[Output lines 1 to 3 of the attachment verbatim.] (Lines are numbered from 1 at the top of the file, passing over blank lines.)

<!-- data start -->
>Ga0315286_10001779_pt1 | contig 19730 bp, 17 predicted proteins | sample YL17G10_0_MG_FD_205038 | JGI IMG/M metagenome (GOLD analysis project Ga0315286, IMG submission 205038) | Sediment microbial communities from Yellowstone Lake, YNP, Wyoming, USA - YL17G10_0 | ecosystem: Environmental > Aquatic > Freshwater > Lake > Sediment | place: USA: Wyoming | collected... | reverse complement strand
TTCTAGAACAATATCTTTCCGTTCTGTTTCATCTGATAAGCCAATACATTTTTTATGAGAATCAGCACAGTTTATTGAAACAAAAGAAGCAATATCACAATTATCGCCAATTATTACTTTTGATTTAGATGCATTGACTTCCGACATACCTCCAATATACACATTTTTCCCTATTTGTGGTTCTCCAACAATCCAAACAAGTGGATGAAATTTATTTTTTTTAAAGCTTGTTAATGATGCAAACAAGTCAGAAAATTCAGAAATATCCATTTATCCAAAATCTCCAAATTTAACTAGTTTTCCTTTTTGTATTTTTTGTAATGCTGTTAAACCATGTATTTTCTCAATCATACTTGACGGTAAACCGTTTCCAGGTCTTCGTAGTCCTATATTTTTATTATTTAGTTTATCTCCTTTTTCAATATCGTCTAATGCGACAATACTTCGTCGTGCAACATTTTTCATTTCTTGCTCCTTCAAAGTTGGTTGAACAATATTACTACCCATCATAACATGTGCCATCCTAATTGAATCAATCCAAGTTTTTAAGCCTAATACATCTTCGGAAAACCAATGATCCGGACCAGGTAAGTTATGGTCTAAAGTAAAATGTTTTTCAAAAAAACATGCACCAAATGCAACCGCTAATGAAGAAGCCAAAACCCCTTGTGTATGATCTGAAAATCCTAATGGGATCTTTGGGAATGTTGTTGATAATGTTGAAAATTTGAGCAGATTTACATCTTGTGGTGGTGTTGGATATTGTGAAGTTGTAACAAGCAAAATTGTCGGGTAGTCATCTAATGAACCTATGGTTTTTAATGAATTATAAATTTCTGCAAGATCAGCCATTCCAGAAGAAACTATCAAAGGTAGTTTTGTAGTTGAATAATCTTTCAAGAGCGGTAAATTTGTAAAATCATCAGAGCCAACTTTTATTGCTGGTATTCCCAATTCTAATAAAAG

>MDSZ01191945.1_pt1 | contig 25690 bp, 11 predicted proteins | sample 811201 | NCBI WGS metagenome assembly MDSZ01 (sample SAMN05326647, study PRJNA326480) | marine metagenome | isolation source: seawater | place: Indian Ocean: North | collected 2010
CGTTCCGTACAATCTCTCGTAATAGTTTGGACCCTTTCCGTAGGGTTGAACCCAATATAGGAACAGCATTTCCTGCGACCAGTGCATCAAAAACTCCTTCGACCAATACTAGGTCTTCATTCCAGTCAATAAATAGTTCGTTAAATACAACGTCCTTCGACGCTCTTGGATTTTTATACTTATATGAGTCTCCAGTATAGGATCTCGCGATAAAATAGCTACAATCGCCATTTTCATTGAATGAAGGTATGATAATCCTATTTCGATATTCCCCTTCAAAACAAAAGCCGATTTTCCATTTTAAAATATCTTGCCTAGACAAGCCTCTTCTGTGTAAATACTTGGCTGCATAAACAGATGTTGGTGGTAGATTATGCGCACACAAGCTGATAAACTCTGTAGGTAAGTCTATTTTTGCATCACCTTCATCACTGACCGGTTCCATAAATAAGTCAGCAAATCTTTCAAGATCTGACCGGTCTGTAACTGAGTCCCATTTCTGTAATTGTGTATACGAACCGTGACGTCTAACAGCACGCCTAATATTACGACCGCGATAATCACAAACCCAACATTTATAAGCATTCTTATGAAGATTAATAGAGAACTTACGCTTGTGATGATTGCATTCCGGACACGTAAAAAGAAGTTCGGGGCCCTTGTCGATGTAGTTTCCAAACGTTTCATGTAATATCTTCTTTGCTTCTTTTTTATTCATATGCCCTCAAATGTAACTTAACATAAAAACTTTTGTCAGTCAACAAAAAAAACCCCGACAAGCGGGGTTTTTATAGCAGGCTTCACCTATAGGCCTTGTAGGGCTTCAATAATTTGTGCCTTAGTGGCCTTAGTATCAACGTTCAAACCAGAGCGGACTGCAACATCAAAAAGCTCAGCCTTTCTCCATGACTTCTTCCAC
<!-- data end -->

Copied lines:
>Ga0315286_10001779_pt1 | contig 19730 bp, 17 predicted proteins | sample YL17G10_0_MG_FD_205038 | JGI IMG/M metagenome (GOLD analysis project Ga0315286, IMG submission 205038) | Sediment microbial communities from Yellowstone Lake, YNP, Wyoming, USA - YL17G10_0 | ecosystem: Environmental > Aquatic > Freshwater > Lake > Sediment | place: USA: Wyoming | collected... | reverse complement strand
TTCTAGAACAATATCTTTCCGTTCTGTTTCATCTGATAAGCCAATACATTTTTTATGAGAATCAGCACAGTTTATTGAAACAAAAGAAGCAATATCACAATTATCGCCAATTATTACTTTTGATTTAGATGCATTGACTTCCGACATACCTCCAATATACACATTTTTCCCTATTTGTGGTTCTCCAACAATCCAAACAAGTGGATGAAATTTATTTTTTTTAAAGCTTGTTAATGATGCAAACAAGTCAGAAAATTCAGAAATATCCATTTATCCAAAATCTCCAAATTTAACTAGTTTTCCTTTTTGTATTTTTTGTAATGCTGTTAAACCATGTATTTTCTCAATCATACTTGACGGTAAACCGTTTCCAGGTCTTCGTAGTCCTATATTTTTATTATTTAGTTTATCTCCTTTTTCAATATCGTCTAATGCGACAATACTTCGTCGTGCAACATTTTTCATTTCTTGCTCCTTCAAAGTTGGTTGAACAATATTACTACCCATCATAACATGTGCCATCCTAATTGAATCAATCCAAGTTTTTAAGCCTAATACATCTTCGGAAAACCAATGATCCGGACCAGGTAAGTTATGGTCTAAAGTAAAATGTTTTTCAAAAAAACATGCACCAAATGCAACCGCTAATGAAGAAGCCAAAACCCCTTGTGTATGATCTGAAAATCCTAATGGGATCTTTGGGAATGTTGTTGATAATGTTGAAAATTTGAGCAGATTTACATCTTGTGGTGGTGTTGGATATTGTGAAGTTGTAACAAGCAAAATTGTCGGGTAGTCATCTAATGAACCTATGGTTTTTAATGAATTATAAATTTCTGCAAGATCAGCCATTCCAGAAGAAACTATCAAAGGTAGTTTTGTAGTTGAATAATCTTTCAAGAGCGGTAAATTTGTAAAATCATCAGAGCCAACTTTTATTGCTGGTATTCCCAATTCTAATAAAAG

>MDSZ01191945.1_pt1 | contig 25690 bp, 11 predicted proteins | sample 811201 | NCBI WGS metagenome assembly MDSZ01 (sample SAMN05326647, study PRJNA326480) | marine metagenome | isolation source: seawater | place: Indian Ocean: North | collected 2010